- Jenny McKenna
I arrived at St Vincent’s Hospital to commence my training in August 1984. I was the first of many family members to follow my parents to the hospital.
I was lucky enough to get one of the rooms to the left of the lifts on the 6th floor at the very end of that short corridor. It really was very spacious and a good spot, as the months went on, for congregating.
When we would go out in the evenings, as the hour became late, there was always much discussion about leaving in time for the hourly escort through the tunnels by the night security guard. I spent many an hour waiting in casualty as these calculations had not really been very accurate. There were certainly always many characters in casualty to entertain a young country girl.
I guess the most endearing outcome from my time in the Aikenhead Wing was the friendships I forged. Living together as young people embarking on our lives as adults, and the emotional highs and lows. We supported each other as we dealt with sickness and death, which made these connections even more meaningful. After 36 years I still remain dear friends with many of my Aikenhead co-tenants, celebrating marriages and births with them and supporting each other through deaths and other difficult times. I will always remember my time in the Aikenhead Wing with much joy and appreciation for the career it lead me to, but mostly the precious enduring friendships I made.
- Gemma Short (nee Croatto)
I've worked in Health Information Services for 12 years. When I first started work at St V's at orientation we were told the building would be demolished "soon". This year, in April, it's finally happening. I will miss the quaint old building, with it's bright blue bathroom and watching all the generations of pigeons (squabs) that have been born and raised on the balcony outside my window. Farewell Aikenhead Building!
- Donna Pascoe
I heard the news just recently which brought a wave of nostalgia to my heart. Aikenhead Nurse’s home is soon to be demolished and will disappear to the ground.
For anyone else driving past the 1950’s orange brick building, it may just appear to be just an old building, stately and silent, long past its use and time. But to me it is so much more, and represents a significant moment in time.
Arriving in August 1984, a tentative 18-year-old, with suitcase in hand, the day I moved from the beach to start nursing.
Walking down long linoleum corridors. Discovering our rooms with pale wooden furniture, narrow beds with views over Melbourne city. Nervous smiles, introductions and helping each other how to place our first-year caps on our heads.
Aikenhead was our home for our first year of nursing. The large cafeteria, the brick lined balcony with city views, the roof top where some sun baked and others drank forbidden bottles of gin. The creaky lifts than often broke down leaving nurses stranded. The myth of the haunted level 5 where we dared each other to run through its dark passages in the early hours.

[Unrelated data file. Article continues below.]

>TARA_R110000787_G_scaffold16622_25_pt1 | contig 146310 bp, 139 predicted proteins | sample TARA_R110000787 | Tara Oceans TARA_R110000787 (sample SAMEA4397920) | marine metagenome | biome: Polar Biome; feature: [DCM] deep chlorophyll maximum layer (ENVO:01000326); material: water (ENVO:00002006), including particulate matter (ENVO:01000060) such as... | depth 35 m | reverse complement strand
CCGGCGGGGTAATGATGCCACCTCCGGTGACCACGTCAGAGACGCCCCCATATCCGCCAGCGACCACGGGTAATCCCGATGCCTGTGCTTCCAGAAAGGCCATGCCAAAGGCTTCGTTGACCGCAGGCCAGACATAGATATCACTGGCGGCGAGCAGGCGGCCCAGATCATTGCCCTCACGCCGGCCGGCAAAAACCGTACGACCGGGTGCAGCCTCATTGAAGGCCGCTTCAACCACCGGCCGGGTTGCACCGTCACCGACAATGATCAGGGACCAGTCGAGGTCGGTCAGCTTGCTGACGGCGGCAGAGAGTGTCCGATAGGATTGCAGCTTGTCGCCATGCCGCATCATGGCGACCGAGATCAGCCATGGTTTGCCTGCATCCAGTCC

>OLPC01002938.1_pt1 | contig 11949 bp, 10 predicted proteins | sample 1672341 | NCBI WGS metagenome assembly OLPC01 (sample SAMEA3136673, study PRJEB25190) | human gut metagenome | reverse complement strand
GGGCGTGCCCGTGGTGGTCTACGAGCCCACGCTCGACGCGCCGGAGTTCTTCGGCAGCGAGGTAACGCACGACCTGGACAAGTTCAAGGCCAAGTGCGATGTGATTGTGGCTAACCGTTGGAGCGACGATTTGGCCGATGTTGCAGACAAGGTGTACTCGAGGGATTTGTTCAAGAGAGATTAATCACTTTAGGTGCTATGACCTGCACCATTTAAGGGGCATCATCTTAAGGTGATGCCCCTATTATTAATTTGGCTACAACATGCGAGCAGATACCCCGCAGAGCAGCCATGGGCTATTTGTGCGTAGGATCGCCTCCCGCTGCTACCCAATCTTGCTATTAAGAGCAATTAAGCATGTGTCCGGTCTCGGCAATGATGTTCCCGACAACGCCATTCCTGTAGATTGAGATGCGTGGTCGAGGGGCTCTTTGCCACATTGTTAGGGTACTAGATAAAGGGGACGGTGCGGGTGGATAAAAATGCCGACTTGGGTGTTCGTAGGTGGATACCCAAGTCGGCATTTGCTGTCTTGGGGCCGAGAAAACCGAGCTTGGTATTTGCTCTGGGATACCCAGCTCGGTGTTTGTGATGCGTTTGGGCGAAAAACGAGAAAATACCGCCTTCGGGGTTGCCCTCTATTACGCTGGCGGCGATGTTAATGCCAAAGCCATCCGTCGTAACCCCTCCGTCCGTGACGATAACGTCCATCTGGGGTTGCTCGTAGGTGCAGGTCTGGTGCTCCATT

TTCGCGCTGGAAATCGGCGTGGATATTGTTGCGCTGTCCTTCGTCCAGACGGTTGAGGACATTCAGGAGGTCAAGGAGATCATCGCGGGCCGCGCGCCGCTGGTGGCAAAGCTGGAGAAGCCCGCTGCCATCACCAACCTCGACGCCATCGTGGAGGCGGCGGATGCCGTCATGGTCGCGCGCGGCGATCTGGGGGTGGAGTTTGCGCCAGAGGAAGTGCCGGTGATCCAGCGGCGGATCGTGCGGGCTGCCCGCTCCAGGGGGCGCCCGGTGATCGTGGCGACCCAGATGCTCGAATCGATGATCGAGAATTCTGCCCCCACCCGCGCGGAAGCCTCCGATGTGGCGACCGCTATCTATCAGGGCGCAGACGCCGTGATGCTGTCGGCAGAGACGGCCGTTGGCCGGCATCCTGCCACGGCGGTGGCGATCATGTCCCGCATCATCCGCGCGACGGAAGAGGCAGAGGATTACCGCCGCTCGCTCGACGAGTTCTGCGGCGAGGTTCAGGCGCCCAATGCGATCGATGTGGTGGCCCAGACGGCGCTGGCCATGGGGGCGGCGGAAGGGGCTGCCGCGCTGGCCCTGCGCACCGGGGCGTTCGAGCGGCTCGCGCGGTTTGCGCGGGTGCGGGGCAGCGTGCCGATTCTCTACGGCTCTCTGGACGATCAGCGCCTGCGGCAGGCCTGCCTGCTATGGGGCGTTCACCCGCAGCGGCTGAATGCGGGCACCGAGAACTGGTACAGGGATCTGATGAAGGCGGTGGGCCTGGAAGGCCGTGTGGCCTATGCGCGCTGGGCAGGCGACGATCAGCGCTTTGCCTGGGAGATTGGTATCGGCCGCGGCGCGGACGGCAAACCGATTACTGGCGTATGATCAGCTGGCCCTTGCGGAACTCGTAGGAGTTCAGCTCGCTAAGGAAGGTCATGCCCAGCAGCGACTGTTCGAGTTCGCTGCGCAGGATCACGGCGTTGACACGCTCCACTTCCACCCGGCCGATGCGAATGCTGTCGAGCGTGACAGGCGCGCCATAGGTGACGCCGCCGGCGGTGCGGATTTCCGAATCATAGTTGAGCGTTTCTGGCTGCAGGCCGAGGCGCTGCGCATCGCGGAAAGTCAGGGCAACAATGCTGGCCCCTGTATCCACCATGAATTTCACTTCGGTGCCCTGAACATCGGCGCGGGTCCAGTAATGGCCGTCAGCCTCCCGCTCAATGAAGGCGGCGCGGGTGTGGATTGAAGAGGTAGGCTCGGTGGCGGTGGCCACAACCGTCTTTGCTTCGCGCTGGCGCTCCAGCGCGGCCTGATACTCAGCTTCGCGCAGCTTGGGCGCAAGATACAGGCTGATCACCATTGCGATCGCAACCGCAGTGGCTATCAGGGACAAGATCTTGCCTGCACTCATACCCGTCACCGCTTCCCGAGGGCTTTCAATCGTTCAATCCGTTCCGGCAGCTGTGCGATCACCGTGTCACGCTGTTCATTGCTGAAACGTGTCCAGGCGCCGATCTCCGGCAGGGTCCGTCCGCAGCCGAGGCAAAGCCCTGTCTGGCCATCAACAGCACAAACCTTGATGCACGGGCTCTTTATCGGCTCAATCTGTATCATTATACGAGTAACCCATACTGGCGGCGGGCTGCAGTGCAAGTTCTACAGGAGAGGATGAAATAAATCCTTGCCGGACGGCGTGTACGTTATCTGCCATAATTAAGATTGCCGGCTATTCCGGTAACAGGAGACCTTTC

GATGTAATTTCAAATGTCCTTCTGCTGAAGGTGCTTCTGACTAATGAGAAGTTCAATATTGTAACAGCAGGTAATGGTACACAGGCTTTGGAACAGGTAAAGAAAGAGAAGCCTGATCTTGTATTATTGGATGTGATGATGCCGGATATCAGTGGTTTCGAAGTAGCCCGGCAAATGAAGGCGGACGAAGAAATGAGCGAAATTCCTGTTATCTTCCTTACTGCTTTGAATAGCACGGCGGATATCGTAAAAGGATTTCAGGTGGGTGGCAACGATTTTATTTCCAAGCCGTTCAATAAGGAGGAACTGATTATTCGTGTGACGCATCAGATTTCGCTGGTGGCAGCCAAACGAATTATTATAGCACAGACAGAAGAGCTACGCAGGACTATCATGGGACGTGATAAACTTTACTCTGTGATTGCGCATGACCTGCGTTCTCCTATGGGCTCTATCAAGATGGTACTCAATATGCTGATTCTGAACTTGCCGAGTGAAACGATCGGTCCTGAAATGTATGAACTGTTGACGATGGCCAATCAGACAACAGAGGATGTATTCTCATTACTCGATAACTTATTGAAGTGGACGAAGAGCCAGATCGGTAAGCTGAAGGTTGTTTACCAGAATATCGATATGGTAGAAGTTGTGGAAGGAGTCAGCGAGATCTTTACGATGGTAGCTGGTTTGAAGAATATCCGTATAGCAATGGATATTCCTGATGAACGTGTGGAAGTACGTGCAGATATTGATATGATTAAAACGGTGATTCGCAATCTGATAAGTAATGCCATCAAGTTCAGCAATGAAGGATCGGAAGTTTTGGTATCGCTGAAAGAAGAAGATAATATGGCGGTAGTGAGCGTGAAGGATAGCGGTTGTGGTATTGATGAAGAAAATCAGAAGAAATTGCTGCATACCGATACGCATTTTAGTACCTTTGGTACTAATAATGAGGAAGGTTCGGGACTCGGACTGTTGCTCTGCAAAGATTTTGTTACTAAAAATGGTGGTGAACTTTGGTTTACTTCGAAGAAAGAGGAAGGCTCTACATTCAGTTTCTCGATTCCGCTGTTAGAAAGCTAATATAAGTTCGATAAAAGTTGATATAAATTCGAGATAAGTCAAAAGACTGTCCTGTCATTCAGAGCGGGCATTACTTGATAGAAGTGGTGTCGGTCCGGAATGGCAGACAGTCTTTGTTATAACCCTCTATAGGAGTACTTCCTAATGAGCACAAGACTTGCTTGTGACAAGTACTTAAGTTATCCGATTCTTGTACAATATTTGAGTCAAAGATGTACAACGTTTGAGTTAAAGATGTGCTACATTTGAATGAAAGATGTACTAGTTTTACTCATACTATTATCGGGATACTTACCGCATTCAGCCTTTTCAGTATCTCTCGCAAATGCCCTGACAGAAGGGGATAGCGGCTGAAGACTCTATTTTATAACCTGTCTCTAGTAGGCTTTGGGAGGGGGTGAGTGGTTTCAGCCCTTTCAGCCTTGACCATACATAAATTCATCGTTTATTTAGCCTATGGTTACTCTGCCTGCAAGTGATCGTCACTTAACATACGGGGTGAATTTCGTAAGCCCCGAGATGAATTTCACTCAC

The deep baths in the pink tiled bathrooms which soaked away the exhaustion of long busy shifts. The end living rooms where we gathered, someone playing the piano, discussing our shifts, favourite patients or debriefing after a long night nursing a dying patient and supporting a family through their grief.
The long tunnels connecting Aikenhead to the hospital, the only entrance home after a night out in the city and that sinking feeling missing the hourly door opening from the tunnel by only 5 minutes.
The kindly strict home supervisors who checked the floors for any visitors and were constantly busy keeping excitable first year students in-check. The large religious statues that mysteriously ended up in bedrooms or when the piano was moved into my room, baffling the supervisors to wonder how could someone possibly steal a piano.
Way beyond the physical attributes of the building, the most significant part of living there and nursing at St Vincent’s is the life long, enduring friendships forged there. I count nurses from my group as some of my dearest friends today. I also met my life partner of 35 years, one of the three males in our PTS intake. We point out Aikenhead to our children in passing, reflecting a life defining meeting.
So, it is with a heavy heart, we bid farewell to Aikenhead, an iconic building of such significance to many.
Vale Aikenhead. Your stately presence will be no longer, yet all the experiences and collective memories of every nurse who lived there, will always keep the spirit of Aikenhead alive.
You are definitely more than just bricks and mortar to me.
- Carmel Cotter
Please share your Aikenhead memories and stories
To celebrate Aikenhead, please share your special memories and photos with us. We will publish your stories and photos on this website page and preserve them in the collection of SVHM Archives. There are also plans to create a special presentation to commemorate this landmark building. Stay tuned for more information and details about 2021 celebratory events.
Please share your stories – up to 300 words in length - and photos.